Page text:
There’s a scene in the epic television series “The Wire” that I both love and loathe.
A scene from season 5, episode 3 of “The Wire”
It takes place in the newsroom of the Baltimore Sun. The executive editor is announcing layoffs and he’s doing his best to try to put a positive spin on a grim situation. Then he utters the line that’s all too familiar to me.
“We’re going to have to find ways to do more with less.”
I’m a former newspaper reporter, which is why I have such mixed feelings about that scene. I love it because of how well The Wire’s writers captured a very real moment that’s occurred in newsrooms all across the U.S. in the past few years. I loathe it because it reminds me of the false premise behind that phrase.
In almost every instance (there will always be a few exceptions that prove the rule), newspapers haven’t done more with less. If they’re smart and if they have passionate employees who believe strongly in the mission of their paper, they’ve managed to do the same with less. It becomes a daily struggle to run harder and harder just to stay still. And often, if the paper somehow is able to keep treading water after cutting personnel, it only encourages another round of layoffs and furloughs.
Cutting back on staff may lead to a temporary increase in profit margin, but it’s a short-term gain that leads to a long-term loss. Just look at the numbers. Circulation is down at newspapers everywhere. In 2000, daily U.S. newspapers had a total circulation of 55.7 million, from 1,480 outlets. In 2014, those numbers had dwindled to 40.4 million from 1,331 papers. (Stats from the Newspaper Association of America.) Ad revenue for dailies in 2000: $48.7 million. In 2012: $25.3 million. (Source: NAA)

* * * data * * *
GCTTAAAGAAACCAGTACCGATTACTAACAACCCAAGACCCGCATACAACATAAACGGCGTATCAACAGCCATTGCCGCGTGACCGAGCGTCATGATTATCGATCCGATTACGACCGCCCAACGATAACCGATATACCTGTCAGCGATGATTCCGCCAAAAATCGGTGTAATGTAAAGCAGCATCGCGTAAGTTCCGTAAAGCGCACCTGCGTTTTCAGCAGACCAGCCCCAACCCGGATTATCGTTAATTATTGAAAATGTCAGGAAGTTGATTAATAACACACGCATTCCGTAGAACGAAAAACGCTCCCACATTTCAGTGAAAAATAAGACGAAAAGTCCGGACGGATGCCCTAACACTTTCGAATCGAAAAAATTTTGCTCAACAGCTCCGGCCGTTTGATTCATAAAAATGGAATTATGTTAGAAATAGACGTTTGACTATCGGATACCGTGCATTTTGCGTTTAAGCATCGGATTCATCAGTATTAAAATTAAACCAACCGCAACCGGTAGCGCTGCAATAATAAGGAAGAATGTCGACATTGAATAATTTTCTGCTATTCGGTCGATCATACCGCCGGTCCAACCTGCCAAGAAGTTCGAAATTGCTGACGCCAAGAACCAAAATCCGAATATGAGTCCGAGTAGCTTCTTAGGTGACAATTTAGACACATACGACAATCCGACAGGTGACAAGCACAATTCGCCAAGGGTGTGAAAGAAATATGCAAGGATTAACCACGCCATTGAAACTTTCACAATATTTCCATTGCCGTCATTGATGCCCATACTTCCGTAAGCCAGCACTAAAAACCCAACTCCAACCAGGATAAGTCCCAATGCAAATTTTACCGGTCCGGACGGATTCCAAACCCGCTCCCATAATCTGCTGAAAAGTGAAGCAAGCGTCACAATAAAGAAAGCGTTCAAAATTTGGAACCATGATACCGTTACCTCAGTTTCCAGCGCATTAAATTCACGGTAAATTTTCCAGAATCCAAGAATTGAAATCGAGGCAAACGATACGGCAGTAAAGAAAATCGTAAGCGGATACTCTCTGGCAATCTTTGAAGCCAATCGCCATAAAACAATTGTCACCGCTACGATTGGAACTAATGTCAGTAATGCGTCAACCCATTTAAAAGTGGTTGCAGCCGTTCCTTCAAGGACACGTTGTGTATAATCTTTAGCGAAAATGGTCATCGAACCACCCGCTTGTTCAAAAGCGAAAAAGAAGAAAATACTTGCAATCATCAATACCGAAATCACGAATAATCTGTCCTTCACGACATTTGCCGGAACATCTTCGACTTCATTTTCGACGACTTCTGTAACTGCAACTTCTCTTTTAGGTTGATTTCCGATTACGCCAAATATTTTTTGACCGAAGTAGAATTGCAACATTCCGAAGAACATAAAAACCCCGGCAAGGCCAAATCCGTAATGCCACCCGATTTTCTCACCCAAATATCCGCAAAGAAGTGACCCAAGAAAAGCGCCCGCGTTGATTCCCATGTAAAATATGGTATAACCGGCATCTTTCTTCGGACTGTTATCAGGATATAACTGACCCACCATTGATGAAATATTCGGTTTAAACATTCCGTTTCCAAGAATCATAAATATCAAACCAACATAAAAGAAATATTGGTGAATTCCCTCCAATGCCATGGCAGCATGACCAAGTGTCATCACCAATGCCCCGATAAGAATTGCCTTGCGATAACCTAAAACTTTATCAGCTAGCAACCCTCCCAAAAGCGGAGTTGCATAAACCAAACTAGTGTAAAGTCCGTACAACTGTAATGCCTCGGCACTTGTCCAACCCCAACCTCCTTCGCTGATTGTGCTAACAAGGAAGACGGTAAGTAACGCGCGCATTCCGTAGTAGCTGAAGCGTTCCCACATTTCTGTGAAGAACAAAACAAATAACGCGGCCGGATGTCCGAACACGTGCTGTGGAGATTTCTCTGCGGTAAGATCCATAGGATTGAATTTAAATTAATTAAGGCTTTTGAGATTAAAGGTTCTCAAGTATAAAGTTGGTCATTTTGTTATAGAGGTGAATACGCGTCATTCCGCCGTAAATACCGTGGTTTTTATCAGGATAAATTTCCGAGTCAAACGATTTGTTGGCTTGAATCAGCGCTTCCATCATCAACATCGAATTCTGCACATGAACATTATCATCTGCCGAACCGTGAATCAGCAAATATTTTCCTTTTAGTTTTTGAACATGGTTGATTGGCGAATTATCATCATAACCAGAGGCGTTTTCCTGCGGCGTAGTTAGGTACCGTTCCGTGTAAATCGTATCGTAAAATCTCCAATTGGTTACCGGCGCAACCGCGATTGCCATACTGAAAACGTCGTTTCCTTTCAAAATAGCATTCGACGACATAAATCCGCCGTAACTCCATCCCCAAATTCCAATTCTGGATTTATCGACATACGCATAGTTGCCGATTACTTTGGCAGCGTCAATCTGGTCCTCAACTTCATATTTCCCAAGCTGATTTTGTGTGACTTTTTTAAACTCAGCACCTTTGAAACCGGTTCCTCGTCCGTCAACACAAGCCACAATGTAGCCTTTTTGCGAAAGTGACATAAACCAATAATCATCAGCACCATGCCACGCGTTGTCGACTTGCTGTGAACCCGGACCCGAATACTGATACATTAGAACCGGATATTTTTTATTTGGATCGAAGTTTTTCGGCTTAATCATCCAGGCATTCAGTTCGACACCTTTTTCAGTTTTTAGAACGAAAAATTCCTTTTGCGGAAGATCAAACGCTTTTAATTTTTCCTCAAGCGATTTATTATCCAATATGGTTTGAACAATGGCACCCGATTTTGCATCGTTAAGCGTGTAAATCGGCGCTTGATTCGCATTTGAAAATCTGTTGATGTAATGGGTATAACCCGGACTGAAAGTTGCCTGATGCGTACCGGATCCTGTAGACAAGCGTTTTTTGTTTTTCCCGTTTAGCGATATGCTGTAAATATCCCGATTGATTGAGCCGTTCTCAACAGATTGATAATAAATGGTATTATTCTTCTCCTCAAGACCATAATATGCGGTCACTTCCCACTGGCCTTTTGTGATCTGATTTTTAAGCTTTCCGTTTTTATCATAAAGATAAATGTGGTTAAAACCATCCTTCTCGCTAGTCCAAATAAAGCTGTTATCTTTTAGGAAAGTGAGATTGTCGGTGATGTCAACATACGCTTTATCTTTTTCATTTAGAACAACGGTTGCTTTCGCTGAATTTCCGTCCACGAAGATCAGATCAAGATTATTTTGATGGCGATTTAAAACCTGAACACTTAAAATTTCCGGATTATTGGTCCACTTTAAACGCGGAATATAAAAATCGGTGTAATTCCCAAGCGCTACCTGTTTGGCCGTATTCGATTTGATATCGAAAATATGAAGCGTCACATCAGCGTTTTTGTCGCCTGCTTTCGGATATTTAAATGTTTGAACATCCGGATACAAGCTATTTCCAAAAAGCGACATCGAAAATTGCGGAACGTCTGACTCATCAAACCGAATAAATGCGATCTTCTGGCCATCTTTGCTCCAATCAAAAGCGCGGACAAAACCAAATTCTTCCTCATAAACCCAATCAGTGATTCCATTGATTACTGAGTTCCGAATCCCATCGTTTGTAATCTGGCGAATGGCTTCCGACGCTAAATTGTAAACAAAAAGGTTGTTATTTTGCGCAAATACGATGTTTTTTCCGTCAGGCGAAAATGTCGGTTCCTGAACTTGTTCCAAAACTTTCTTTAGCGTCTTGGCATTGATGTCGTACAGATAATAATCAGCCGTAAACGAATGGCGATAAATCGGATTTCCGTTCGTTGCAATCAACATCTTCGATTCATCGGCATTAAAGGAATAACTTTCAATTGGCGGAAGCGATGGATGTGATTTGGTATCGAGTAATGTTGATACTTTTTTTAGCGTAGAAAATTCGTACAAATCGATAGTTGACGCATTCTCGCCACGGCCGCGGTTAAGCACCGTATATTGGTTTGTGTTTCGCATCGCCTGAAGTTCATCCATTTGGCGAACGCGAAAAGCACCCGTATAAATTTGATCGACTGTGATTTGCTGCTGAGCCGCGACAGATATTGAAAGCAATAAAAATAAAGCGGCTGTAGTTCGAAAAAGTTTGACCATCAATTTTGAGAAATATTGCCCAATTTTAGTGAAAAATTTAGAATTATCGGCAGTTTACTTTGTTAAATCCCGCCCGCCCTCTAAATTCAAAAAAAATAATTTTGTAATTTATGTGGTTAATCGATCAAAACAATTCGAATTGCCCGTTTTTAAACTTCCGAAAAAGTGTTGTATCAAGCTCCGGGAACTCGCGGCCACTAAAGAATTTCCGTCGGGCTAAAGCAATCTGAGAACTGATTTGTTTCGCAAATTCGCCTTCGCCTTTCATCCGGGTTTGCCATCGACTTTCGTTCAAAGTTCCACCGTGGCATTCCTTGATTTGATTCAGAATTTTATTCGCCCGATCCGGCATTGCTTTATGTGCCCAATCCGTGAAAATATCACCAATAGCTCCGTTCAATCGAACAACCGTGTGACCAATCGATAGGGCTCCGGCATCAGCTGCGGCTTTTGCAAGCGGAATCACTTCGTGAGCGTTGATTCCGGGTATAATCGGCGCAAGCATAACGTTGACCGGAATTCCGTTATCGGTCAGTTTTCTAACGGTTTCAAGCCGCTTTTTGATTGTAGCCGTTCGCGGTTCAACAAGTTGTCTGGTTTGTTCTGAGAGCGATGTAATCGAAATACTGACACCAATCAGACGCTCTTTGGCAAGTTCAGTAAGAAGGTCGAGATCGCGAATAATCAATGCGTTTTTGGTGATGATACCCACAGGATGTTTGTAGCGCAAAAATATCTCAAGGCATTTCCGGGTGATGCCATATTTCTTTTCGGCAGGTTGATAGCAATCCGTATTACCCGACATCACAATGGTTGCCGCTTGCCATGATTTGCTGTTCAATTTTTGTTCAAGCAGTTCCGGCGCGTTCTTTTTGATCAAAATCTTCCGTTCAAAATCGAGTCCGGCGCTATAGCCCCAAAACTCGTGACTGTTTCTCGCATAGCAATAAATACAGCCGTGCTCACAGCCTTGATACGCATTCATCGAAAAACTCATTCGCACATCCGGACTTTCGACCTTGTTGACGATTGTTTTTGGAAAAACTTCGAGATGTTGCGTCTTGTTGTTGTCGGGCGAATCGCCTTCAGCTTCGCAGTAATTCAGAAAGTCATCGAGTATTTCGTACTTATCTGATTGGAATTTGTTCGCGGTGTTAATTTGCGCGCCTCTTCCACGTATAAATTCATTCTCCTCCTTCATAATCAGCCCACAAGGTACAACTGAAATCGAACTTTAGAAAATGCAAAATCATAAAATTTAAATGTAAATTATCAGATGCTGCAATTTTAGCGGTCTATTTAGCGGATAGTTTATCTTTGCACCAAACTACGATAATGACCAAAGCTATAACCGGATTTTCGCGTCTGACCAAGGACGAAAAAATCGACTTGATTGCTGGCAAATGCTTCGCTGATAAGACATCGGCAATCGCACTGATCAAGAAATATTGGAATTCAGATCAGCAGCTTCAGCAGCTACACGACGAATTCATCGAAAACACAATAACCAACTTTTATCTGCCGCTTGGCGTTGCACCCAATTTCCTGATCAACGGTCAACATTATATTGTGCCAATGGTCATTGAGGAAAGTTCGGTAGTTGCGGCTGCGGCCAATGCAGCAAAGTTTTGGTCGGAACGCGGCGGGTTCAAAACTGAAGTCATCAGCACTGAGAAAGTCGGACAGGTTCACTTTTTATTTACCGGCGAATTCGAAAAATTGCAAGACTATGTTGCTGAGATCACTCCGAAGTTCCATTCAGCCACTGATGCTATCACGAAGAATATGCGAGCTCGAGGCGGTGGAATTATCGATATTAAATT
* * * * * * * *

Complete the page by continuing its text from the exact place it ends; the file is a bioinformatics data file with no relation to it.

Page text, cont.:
That’s not to say that cutting operating expenses is always a mistake. Trimming the fat can be part of the solution; but it can’t be THE solution. Newspapers at some point needed to find ways to reverse the tiding of dwindling revenue. Instead, they spent years treating the symptoms, but not the disease.
So what does all this have to do with banking?
Like the newspaper industry, banking also has its share of sobering statistics. The number of U.S. commercial banks is down from 14,400 in Q1 of 1984 to 5,381 in Q3 of 2015. (Source: Federal Financial Institutions Examination Council). Meanwhile net interest margins have fallen from 4.91 in Q1 of 1994 to 2.99 in Q3 of 2015. (Source: FFIEC)
“Do more with less.”
I flashed back to my old career – and that scene in The Wire – just the other day, during a discussion about the internal struggle some banks are having. In one corner they have people looking for software solutions or new talent that will help them bring in more business and drive up revenue. But those solutions cost money. And the idea of spending more during a time when margins are tightening is getting a great deal of pushback from the other camp, which is looking for ways to cut expenses at every turn.
Granted, it’s easy for us to sit here and say that you have to spend money to make money; we don’t have the same quarter-to-quarter scrutiny of the bottom line that many banks have to endure. Everyone though, in every business, has to answer to the customer.
We all know that customers today have more power than ever before. Consequently, they’re more demanding. They don’t just want to do business with you – they want to build a relationship. They want companies to understand their needs and to react quickly and efficiently should those needs change – which they often do.
Customers want more, while many banks are trying to “do more with less.”
We’ve seen this movie – or rather this television scene – before, with newspapers. Let’s avoid a sequel in the banking industry.
About the Author
Jim Young, Director of Communications at PrecisionLender, is an award-winning writer with experience in a range of positions in media and marketing, from reporter to website editor to content marketer. Throughout his career has focused on the story – how to find it, how to understand it, and how best to share it with others. At PrecisionLender he manages the many ways in which the company shares its philosophy on banking and the power of relationships Jim graduated Phi Beta Kappa from Duke University and holds a masters degree in journalism from Columbia University.More Content by Jim Young